Dark Side of the Cure, Part Three: Those Left Behind

(This is Part Three of a series. Start with Parts One and Two, if you haven’t read them already)

Photo of five blind hikers on a mountain trail with a slope upward on one side and a steep dropoff on the other.

Photo Credit: Volker Corell

“Better never means better for everyone,” he said. “It always means worse, for some.”

So goes the Commander’s famous self-justification in Margaret Atwood’s The Handmaid’s Tale, as he tries to defend the brutal social and political order his party has created. 

Now his is a pretty extreme dystopian case, and maybe invoking The Handmaid’s Tale is a bridge too far for this post, but that quote keeps bouncing around my head as I write this series, and it seems appropriate.

Curing blindness will make the world better, right? That’s why we’re doing it, right? 

Well, maybe. I’ll leave the more ambiguous parts of that question for the next post, but first we have to consider the unambiguous part—those who will get no benefit from a cure for blindness, and those who will actually be harmed.

So who suffers from the quest to cure blindness? The blind.

I’m not talking about the ones who get a cure; I’m talking about the ones who don’t. No matter how many causes of blindness we can cure or prevent, there will always be others we can’t. Injury, genes, disease, stroke—some variation or combination of these will always exist and cause blindness for some. We may decrease the number of blind people, but the truth is, the fewer there are, the harder their lives will become.

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Let’s face it, for most of human history, life has not been kind to the blind. Prior to the 20th century, the two most common occupations for blind people were 1) begging and 2) nothing. There were some lucky few, fortunate enough to be born into wealthy families or supported by benevolent institutions, who could live well and developed their potential, but these were exceptions to the rule.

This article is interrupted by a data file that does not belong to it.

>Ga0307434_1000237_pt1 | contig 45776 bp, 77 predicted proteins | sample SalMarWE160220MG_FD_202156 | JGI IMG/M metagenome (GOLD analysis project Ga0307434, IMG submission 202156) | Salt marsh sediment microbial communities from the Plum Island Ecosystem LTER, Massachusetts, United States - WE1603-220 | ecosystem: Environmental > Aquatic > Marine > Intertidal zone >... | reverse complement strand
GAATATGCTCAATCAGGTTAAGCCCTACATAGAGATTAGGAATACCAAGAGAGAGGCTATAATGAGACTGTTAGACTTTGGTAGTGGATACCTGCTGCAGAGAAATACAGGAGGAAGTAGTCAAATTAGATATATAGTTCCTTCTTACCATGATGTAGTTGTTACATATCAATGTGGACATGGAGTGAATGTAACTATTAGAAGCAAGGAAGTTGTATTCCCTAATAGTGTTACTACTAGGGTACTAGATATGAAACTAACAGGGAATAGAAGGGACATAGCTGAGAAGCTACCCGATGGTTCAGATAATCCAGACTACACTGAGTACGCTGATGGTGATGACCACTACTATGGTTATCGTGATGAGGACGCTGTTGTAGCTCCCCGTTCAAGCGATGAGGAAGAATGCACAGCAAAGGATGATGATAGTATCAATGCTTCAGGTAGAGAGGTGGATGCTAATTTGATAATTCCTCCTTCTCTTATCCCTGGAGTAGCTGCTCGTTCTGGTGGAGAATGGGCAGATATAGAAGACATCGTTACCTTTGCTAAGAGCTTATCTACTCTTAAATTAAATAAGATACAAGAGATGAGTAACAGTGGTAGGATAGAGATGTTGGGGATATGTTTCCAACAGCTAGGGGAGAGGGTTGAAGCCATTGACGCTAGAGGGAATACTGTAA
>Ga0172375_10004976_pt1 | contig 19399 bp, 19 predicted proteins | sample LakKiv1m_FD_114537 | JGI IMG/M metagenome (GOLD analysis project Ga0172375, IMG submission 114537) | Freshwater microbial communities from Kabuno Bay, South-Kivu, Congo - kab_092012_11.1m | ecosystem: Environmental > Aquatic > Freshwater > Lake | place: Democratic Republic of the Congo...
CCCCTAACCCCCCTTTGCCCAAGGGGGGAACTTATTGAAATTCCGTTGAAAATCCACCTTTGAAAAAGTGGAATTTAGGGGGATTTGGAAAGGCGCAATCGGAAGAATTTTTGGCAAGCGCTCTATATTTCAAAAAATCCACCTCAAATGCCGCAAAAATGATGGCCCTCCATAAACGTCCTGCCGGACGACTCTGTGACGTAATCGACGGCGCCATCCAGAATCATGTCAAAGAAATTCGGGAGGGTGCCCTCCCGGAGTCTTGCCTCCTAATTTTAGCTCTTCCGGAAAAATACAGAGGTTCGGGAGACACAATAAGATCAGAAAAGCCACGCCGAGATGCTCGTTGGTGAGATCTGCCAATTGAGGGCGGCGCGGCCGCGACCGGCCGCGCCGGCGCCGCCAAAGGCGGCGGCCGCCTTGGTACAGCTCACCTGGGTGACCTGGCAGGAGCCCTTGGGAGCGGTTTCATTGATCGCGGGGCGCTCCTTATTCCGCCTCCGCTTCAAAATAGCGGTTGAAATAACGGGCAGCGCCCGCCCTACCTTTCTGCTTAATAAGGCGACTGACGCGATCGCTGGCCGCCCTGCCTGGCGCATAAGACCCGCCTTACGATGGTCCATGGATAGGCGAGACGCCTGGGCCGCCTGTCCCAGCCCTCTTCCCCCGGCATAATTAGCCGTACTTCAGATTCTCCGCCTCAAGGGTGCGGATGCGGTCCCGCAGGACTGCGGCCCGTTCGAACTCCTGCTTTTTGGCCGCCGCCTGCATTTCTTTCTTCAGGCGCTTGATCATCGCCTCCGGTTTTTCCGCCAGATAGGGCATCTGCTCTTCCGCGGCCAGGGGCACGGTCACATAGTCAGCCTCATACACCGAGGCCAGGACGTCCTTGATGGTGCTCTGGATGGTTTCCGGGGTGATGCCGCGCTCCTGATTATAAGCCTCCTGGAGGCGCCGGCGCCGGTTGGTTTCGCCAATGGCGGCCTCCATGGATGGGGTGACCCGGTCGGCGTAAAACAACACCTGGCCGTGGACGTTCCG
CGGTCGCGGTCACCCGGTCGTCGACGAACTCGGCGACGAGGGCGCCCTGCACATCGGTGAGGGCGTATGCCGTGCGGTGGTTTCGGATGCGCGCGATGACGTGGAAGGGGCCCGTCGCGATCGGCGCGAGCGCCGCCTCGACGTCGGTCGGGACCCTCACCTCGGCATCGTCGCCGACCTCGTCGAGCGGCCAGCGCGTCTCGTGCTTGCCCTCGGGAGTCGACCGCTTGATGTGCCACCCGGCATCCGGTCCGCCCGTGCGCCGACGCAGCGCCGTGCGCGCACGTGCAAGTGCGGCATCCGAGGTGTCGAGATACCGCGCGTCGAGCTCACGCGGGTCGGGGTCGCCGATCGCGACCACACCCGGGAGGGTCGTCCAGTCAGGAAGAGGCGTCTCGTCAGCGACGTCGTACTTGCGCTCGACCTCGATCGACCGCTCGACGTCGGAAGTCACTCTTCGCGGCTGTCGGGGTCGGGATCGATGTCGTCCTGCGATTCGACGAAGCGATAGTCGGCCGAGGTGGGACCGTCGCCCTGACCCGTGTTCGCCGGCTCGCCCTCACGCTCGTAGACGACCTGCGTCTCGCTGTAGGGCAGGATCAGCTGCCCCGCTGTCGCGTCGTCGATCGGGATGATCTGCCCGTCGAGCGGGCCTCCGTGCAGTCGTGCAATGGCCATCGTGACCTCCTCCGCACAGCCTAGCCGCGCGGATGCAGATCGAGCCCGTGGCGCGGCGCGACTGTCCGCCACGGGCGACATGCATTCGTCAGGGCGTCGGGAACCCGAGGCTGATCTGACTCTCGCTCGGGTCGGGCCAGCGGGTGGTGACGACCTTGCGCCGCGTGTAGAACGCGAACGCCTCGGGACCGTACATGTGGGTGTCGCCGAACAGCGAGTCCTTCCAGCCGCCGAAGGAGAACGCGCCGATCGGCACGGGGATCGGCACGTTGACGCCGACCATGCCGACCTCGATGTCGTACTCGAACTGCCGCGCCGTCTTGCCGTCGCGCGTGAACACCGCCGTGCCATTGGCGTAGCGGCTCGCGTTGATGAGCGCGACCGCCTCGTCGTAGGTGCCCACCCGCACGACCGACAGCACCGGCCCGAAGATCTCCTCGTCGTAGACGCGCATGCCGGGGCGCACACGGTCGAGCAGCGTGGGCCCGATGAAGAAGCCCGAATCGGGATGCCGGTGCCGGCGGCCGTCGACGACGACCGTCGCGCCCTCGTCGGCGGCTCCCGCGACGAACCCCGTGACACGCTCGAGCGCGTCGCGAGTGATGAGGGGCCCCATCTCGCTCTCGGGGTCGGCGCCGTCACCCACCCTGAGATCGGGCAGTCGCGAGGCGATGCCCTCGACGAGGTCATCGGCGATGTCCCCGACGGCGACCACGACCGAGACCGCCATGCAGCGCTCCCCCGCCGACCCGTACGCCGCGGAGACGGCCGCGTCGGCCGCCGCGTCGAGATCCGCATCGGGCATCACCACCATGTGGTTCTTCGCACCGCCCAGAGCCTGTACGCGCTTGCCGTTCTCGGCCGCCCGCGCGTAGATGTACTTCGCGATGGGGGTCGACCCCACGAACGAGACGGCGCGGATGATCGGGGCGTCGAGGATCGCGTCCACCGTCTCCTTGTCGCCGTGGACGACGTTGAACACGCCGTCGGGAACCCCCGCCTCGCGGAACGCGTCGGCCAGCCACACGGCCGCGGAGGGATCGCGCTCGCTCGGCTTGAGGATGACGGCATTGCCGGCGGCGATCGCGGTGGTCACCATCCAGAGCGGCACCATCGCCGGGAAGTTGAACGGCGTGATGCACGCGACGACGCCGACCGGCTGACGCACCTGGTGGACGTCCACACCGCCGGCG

As a class, the blind still struggle, but their lot has gotten better. In the 19th century, Braille brought literacy to blind people in a way that had been impossible before, and in the 20th mobility aids like white canes and guide dogs opened up new possibilities for independent travel. In the same time period, a few forward-thinking schools for the blind shifted their approach from seclusion and protection (or seclusion and exploitation) to education and development.

But perhaps the greatest change has come through self-organization. In 1940, a group of blind people founded the National Federation of the Blind, the first education and advocacy group created and led exclusively by blind people, instead of just for them.

Nowadays there are three main organizations of the blind in the United States—the National Federation of the Blind, the American Council of the Blind, and the Blinded Veterans Association—and there are many more internationally. These organizations have different specific cultures and interests, but they all share one important feature: their leadership are all blind. 

These organizations understand the potential of blind people in a way that others never could and can advocate for their interests in a way that others never would.

The growth of the Organized Blind Movement, as it is called, was a turning point in the history of the blind. It allowed blind members of society to resist and transcend the paternalism and custodialism that characterized charities for the blind at their best, and the outright seclusion and exploitation that showed up at their worst.

This movement required a critical mass of blind people with the skill, knowledge, and motivation to form and administer alliances of their own. Blindness is a low-incidence condition, and many people (the blind included) do not regularly encounter blind people in their daily lives. Self-organization appeared in places where there were higher concentrations of blind people, and the effectiveness of these organizations has grown as more have heard about and been attracted to the movement.

It goes without saying that these organizations would be less effective if there were fewer blind people to join, run, and fund them, and fewer blind people advocating for their own interests.

So what lesson should we take from this? We can’t just call a halt to medical research so we can fill the ranks of our advocacy groups. We can’t deny people a cure based on the fear they will leave us behind.

But we can acknowledge the real cost that can accompany even good things, and we can listen to the concerns of those who foresee their own marginalization.

We cannot and should not stop the research, but we can strive to make sure that progress for some will not mean a return to the past for the rest—those who are, those who will remain, and those who will become blind

And maybe then, better can mean better for everyone.

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